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Wednesday, 31 January, 2001, 17:39 GMT
Battle of the blockbusters
Gladiator: Crowd-pleaser
If the Bafta film awards nominations are anything to go by Gladiator and Crouching Tiger, Hidden Dragon are virtually on a par in terms of big-screen enjoyment.

Both have garnered 14 nods from the illustrious Bafta fellows, including those for Best Film and Best Director.

But the average Saturday night cinema-goer could well consider the competition between the two more clear cut - with the balance weighted in Gladiator's favour.

Crouching Tiger
Breath-taking scenery is one of Crouching Tiger's best points

On some levels, Ridley Scott's modern take on the sand-and-sandals epic inhabits the same world as Ang Lee's 19th Century Chinese romance.

Both offer complete escapism for the work-weary punter as each harks back to a golden age of chivalry and courage.

Russell Crowe, as Maximus, battles it out, first in war then in the arena, but always in the name of honour and justice.

His self-sacrifice and conviction in bringing down the pretender to the emperor's throne - played by Joaqun Phoenix - is akin to the traditional beliefs of the noble warriors in Crouching Tiger.

Like Crowe's Maximus, Crouching Tiger's Li Mu Bai, played by Chow Yun-Fat and Yu Shu Lien, played by Michelle Yeoh, have also dedicated their lives to fighting for justice.


Awe-inspiring scenery is also a staple throughout each movie.

Crouching Tiger takes you on a breath-taking tour of Asia. Gladiator recreates the seat-gripping enormity of the Roman territory and the games arena.

Gladiator revels in basic fighting techniques

It is at this point that the similarities between the two films begin to subside.

Gladiator might use the full power of modern digital technology to take audiences back to Roman times - but it never forgets its mission to offer uncomplicated, old-fashioned thrills.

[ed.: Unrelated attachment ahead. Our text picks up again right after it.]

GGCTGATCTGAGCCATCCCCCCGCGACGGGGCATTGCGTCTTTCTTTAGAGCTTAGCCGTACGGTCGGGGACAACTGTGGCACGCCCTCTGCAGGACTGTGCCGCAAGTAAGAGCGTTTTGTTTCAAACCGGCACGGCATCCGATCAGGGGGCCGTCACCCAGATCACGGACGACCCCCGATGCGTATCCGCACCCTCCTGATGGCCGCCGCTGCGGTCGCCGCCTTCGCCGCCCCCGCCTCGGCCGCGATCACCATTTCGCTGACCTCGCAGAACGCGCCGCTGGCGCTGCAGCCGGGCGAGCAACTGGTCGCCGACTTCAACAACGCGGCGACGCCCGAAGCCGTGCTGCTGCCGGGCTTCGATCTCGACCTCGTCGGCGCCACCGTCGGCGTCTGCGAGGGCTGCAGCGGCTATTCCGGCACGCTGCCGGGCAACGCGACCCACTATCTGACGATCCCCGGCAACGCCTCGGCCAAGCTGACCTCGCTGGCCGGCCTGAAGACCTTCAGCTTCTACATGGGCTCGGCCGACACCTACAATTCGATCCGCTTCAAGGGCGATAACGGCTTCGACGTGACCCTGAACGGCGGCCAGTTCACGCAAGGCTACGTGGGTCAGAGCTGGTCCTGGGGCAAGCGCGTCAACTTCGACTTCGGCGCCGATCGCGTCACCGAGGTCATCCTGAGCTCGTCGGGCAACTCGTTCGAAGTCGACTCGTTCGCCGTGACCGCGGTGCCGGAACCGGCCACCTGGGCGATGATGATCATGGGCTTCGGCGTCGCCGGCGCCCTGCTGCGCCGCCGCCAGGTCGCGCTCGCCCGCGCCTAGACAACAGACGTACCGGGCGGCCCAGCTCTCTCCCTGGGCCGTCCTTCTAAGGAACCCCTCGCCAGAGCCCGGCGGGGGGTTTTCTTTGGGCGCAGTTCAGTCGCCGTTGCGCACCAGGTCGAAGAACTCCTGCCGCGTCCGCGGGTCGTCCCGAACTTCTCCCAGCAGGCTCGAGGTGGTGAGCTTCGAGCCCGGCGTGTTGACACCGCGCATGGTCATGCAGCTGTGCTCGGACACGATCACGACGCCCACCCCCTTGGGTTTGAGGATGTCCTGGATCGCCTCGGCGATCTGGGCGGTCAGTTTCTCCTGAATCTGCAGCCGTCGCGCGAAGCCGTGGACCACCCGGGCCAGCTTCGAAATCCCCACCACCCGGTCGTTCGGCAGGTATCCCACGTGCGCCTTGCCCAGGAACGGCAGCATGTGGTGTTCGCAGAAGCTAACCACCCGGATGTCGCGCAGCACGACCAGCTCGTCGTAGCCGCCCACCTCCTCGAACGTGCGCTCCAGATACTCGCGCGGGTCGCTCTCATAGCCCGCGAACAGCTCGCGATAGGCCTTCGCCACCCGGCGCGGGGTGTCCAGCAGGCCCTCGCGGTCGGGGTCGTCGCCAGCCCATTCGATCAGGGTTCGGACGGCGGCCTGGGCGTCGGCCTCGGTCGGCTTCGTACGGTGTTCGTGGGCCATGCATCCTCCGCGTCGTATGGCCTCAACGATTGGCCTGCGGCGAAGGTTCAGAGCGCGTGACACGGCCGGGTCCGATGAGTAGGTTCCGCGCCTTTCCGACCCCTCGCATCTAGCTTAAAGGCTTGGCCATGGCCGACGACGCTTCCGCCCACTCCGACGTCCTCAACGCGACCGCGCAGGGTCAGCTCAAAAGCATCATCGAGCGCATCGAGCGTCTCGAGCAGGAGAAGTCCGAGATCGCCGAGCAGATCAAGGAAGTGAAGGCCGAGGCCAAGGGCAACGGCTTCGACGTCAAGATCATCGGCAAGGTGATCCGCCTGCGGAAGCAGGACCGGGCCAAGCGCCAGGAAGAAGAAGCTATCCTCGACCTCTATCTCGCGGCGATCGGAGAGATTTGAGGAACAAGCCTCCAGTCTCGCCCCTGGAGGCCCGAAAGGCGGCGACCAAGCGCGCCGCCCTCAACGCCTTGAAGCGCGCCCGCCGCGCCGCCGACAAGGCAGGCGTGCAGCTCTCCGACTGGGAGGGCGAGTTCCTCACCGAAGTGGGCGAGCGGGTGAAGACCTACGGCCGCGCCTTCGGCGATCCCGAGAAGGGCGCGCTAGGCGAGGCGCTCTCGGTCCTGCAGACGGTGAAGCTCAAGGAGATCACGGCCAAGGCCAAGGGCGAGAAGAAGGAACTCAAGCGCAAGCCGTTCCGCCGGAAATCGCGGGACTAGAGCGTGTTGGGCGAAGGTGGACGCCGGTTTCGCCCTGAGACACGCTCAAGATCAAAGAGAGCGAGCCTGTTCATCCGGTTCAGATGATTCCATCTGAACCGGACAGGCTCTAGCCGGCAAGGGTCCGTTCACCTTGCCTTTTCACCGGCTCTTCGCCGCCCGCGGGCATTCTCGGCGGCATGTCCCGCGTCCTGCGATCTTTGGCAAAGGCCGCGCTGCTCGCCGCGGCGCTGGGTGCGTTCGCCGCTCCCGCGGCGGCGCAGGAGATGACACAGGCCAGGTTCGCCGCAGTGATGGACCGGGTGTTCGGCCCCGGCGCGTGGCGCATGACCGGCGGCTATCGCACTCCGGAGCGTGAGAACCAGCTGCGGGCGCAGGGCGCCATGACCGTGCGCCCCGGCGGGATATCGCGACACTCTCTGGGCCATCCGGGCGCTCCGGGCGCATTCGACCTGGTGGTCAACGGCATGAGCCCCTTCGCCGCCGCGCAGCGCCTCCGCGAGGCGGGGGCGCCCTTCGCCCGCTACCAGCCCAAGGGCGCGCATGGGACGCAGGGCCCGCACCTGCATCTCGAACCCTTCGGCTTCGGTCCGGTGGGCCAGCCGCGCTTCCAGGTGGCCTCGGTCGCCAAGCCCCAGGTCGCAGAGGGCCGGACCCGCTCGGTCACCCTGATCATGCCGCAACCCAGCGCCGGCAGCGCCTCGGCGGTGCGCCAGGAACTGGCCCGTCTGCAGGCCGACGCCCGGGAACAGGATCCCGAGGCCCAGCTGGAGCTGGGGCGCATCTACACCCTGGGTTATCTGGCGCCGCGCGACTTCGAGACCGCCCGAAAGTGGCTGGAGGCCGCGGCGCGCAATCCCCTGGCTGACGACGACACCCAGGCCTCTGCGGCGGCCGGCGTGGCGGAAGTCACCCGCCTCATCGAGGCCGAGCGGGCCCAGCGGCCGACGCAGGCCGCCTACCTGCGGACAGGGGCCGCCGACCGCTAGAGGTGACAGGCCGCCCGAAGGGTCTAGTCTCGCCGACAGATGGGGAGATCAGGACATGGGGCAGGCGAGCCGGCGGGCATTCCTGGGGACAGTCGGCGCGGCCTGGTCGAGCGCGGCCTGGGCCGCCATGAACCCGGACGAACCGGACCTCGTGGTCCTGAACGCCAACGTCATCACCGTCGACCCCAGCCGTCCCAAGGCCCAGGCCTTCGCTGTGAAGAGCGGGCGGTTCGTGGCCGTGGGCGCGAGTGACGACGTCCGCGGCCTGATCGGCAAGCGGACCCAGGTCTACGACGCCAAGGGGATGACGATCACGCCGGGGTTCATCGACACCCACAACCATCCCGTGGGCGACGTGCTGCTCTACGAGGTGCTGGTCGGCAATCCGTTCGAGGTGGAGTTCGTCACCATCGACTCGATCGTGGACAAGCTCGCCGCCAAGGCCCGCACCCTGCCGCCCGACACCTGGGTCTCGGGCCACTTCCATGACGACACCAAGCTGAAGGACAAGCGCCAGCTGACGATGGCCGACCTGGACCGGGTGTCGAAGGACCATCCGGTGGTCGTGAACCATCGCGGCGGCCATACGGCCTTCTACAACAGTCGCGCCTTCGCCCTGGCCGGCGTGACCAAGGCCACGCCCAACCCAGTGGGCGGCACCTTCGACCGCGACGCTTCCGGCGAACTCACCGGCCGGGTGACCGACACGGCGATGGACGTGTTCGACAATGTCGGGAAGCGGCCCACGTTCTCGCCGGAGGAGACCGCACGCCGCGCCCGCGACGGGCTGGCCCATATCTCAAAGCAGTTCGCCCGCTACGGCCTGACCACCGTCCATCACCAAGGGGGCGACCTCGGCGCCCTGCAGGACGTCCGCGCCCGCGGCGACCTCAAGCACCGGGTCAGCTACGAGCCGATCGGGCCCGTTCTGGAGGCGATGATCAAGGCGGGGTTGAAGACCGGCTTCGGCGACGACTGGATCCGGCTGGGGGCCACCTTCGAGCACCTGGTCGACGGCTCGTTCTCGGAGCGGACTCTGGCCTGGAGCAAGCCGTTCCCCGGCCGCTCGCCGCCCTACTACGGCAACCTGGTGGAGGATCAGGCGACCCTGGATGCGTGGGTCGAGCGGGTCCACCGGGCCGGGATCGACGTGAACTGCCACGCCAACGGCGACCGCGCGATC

Russell Crowe and his fellow fighters do hand-to hand, vicious, cave-man combat.

Crouching Tiger, on the other hand, is an eclectic mix of genres and highs and lows.

Yun-Fat and colleagues are eye-balling each other on terra firma one minute while flying up walls and through trees the next.

Crouching Tiger
Supernatural stunts are crucial to Crouching Tiger
Considering the fight scenes were devised by Wo Ping, fight choreographer of The Matrix, the supernatural element of the ancient Chinese movie becomes understandable.

Less clear, however, is Crouching Tiger's weaving and complicated plot. Hidden pasts and forbidden passions collide, as do opposing sets of values.


The love stories in both films bring out a different response from audiences.

Yun-Fat's and Yeoh's characters harbour a long unspoken love that consistently boils beneath the surface.

This adds piquancy but there comes a point when you would be forgiven for wishing they would just get on with it.

Russell Crowe's Maximus is himself tempted by Lucilla, played by Connie Nielsen, but somehow you instinctively understand that - as a gentleman and hero - he could not betray his dead wife.


And if there were to be a decider in the competition between these two movies, this last point would tip the balance.

Russell Crowe and Connie Nielsen
Crowe and Nielsen: Simmering attraction

Crouching Tiger is undoubtedly a wonderful, well-acted and clever film but is perhaps just a little too clever to win the vote of the masses.

But Gladiator - despite being built on the ethos of war and fighting - has total cross-audience appeal.

Men can revel in the exhilaration of the battle while women swoon at Russell Crowe's portrayal of the "perfect" man.

Younger audiences will be drawn into the magic of the Roman Empire, like their parents before them.

Older viewers will revel in the rejuvenation of a classic genre which remains a certain crowd-pleaser - more than 40 years after Wyler's Ben Hur brought it to the screen.



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